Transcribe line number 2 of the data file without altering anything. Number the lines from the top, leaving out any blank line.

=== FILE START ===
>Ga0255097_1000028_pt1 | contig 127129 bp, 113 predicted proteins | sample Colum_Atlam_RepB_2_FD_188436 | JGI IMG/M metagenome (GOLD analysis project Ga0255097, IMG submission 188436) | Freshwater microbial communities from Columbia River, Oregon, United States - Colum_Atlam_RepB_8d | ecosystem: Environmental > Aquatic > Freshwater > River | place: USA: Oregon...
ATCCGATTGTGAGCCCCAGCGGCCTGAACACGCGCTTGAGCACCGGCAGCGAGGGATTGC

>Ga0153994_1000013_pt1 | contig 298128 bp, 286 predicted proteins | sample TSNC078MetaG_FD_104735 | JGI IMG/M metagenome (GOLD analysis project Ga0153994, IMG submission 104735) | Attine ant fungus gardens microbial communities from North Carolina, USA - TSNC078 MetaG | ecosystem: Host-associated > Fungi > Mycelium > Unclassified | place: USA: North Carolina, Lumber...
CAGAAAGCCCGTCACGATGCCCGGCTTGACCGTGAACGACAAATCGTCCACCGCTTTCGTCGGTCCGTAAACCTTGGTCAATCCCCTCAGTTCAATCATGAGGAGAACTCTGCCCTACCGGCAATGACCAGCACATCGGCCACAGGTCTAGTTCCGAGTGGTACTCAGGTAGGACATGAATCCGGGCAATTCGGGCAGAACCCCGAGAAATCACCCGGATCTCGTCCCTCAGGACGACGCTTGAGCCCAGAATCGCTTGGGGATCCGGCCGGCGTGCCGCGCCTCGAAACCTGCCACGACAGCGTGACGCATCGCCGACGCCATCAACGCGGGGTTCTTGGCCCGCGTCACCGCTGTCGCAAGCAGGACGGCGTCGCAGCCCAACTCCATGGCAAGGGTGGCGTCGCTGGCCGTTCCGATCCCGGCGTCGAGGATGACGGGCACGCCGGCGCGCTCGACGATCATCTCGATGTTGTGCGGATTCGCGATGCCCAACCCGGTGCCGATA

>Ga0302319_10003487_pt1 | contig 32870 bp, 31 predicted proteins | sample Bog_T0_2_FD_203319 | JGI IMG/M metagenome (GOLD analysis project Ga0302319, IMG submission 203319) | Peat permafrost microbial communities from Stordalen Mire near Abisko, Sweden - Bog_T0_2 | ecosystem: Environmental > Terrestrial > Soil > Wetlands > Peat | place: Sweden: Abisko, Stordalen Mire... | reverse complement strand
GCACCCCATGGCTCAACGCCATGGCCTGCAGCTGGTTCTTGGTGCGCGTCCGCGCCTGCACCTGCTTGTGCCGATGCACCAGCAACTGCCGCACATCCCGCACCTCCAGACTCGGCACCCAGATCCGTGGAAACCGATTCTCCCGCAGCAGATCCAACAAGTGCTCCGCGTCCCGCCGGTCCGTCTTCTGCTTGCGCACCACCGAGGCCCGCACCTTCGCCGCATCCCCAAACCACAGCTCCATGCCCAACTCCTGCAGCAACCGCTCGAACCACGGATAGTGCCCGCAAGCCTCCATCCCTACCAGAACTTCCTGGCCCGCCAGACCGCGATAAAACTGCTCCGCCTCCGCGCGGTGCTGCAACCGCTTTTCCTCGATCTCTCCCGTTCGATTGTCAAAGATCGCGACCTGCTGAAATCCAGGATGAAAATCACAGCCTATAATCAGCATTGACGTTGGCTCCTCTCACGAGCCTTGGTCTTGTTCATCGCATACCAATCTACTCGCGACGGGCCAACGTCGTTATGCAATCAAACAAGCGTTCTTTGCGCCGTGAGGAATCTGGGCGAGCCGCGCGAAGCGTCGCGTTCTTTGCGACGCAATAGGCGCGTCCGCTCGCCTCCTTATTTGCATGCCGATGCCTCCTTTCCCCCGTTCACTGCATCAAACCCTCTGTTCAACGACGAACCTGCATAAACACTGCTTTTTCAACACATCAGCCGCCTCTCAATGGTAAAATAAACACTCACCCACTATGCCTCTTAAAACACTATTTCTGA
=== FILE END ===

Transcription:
ATCCGATTGTGAGCCCCAGCGGCCTGAACACGCGCTTGAGCACCGGCAGCGAGGGATTGC